HVAC inspection prevents unpleasant surprises
Even if your air conditioning system was fine when you last used it, unexpected problems can happen when you start up your system after it’s been idle for months. That’s why an HVAC inspection is a must.
Whether your system has been shut down for the winter, or because your business was closed due to the pandemic, it’s smart to get HVAC inspection before turning on your system again.
Here are just a few of the things that can happen when your cooling equipment sits unused:
- Indoor components collect dust and grime, and outdoor ones are exposed to the weather plus all kinds of outdoor air pollution.
- Build up on the parts can lead to corrosion and even refrigerant leaks.
- Excess moisture can cause mold and mildew to grow.
- Electrical connections can become loose.
- Pests can make holes or nests in your ducts.
Don’t wait; get an HVAC inspection now to make sure everything is in good working order.
What exactly is an HVAC inspection?
An HVAC inspection involves testing the operation of your system and checking all its components.
The technician checks refrigerant levels, fan and compressor operation, electrical connections, and condition of all parts. The idea is to identify anything that’s not functioning as it should, and spot issues that could lead to a breakdown if not addressed.
An HVAC inspection is typically done as part of a preventative maintenance visit. An HVAC inspection might also be done to assess the condition of your equipment when you’re getting an estimate for a service agreement.
In addition to the inspection, a preventative maintenance visit includes carefully cleaning the system (especially the coils and drain lines that can become clogged with debris), changing filters, and tightening electrical connections if needed.
If the HVAC inspection reveals any worn or damaged parts, those parts are replaced to prevent breakdowns. If replacement parts and labor are not included in the preventative maintenance service contract, there will be an extra charge for that. However, those minor fixes are typically inexpensive and far less than the cost of the repair you would need later if you wait for a breakdown to happen.
Also, an HVAC inspection is the first step toward implementing HVAC strategies that can help to prevent the spread of COVID in your space and also improve overall indoor air quality. (Learn more about that from our free guide.)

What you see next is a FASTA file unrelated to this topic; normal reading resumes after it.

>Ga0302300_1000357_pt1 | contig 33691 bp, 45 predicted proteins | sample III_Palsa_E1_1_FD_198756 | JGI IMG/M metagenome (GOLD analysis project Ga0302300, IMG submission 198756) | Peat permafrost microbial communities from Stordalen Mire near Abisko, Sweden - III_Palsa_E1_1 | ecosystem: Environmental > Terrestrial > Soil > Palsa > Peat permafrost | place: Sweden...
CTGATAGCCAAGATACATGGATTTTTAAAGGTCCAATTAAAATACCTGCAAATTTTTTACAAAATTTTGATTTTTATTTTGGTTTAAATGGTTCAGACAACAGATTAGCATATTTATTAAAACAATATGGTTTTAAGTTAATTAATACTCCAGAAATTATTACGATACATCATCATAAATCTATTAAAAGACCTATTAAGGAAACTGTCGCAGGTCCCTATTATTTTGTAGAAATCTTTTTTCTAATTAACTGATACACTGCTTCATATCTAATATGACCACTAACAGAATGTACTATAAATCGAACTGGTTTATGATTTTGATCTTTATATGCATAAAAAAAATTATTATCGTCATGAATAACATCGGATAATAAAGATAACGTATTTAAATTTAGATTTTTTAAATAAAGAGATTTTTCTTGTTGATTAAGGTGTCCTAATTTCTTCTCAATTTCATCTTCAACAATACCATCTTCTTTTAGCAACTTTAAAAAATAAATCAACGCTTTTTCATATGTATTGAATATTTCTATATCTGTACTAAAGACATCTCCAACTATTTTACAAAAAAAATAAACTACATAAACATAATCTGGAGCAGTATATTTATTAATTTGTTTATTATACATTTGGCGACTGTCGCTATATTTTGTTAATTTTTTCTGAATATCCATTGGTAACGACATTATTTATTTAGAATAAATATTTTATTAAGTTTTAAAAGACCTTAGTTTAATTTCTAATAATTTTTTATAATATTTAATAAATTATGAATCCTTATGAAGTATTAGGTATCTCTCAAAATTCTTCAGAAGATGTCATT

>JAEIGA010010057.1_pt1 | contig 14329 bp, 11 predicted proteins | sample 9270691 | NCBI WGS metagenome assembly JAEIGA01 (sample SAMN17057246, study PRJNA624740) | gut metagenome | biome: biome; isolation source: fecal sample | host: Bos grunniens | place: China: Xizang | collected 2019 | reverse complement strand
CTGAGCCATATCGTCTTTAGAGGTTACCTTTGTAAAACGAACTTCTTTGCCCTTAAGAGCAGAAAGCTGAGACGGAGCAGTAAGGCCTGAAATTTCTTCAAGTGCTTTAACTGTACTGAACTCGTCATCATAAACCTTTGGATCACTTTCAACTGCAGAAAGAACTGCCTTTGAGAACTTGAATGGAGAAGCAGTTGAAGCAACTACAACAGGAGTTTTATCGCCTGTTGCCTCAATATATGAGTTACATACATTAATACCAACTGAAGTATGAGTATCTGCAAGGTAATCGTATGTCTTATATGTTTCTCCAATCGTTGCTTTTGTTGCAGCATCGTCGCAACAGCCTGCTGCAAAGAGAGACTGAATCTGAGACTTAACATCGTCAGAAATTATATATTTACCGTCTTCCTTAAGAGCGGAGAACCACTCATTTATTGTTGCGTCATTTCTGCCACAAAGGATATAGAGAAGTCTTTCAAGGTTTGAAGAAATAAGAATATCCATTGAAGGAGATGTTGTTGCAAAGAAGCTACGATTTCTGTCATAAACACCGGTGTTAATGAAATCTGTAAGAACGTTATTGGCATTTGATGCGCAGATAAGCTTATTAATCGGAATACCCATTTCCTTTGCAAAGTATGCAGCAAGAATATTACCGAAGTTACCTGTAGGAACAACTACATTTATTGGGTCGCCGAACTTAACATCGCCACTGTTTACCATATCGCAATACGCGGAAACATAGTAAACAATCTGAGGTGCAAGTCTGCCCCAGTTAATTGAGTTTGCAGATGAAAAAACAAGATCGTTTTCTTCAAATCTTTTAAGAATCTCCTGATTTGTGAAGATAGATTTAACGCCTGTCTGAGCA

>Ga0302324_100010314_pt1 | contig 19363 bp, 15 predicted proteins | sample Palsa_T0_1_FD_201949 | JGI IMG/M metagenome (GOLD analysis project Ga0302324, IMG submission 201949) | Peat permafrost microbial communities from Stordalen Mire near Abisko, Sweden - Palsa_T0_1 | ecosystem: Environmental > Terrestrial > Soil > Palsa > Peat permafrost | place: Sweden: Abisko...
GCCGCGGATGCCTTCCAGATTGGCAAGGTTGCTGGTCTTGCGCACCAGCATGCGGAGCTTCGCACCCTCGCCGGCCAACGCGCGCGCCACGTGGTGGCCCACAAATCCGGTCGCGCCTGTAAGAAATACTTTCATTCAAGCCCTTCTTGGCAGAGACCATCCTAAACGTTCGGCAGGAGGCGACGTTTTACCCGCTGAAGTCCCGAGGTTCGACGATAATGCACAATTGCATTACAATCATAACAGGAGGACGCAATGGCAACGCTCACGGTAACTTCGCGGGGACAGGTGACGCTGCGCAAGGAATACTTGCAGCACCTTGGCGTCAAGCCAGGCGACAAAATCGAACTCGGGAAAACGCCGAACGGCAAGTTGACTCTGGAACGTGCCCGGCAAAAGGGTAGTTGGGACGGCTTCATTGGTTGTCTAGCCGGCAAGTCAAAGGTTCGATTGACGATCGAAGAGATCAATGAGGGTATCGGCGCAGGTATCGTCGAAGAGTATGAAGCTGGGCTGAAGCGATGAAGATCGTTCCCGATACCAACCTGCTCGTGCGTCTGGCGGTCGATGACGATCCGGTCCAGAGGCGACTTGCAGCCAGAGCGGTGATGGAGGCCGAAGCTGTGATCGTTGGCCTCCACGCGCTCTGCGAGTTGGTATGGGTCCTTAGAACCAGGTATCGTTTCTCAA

HVAC inspection & HVAC maintenance: benefits for your business
Why spend the money on an HVAC inspection and preventative maintenance? It’s more than an insurance policy protecting you against something that may or may not happen. There are real benefits that you will get from keeping your equipment in peak operating condition.
Minimizing repair expenses.
As we mentioned above, the cost of replacing failing parts is much less than the cost of the repair you’ll need later if you neglect your system.
For example, you could replace a worn wire now (a very small expense) or replace your compressor (very expensive!) if it gets fried by an electrical short caused by the bad wire.
Or, clean the coils now (minor expense), or wait for corrosion to cause cracks and holes that leak refrigerant. Then you’ll need to replace the coils (much more expensive).
Preventing HVAC problems that hurt your business.
If you own a retail business, restaurant, gym, or service business, poor comfort conditions can drive away customers and hurt your bottom line.
That happens when:
- Your AC isn’t cooling well enough, or failing to remove humidity.
- You have temperature inconsistencies: some areas are too hot while others are too cold.
- You have a breakdown and no AC during a heat wave!
Taking care of your system with an HVAC inspection and maintenance can help identify and fix problems before they interfere with business operations and profits.
Reducing your electric bill.
When you take care of your HVAC system with regular inspections and maintenance, your equipment consistently works at peak efficiency. That means it runs less to achieve better cooling conditions. And, when it runs less it uses less electricity. Especially for a business with a larger system that’s used 24/7 in the warm weather, the cost savings can really add up.
Making your equipment last longer.
Commercial air conditioning equipment is designed to last 15 to 20 years under ideal conditions. However, if you neglect inspections and maintenance, that life span will be much shorter. Because of all the harsh conditions your HVAC equipment is subjected to (like the ones I mentioned at the beginning of this article), it needs regular cleaning and adjustments to keep it working well. Otherwise, chances are high that it will fail long before its time.
How to get the best price for an HVAC inspection and maintenance
When you get a commercial HVAC service agreement, you’ll get a specific number of regular HVAC maintenance visits for a year (the number of visits depends on your equipment and usage). The contract should spell out exactly what will be done at each visit, what is included in the price, and what’s not included. And, it should be written in clear language that you can understand!
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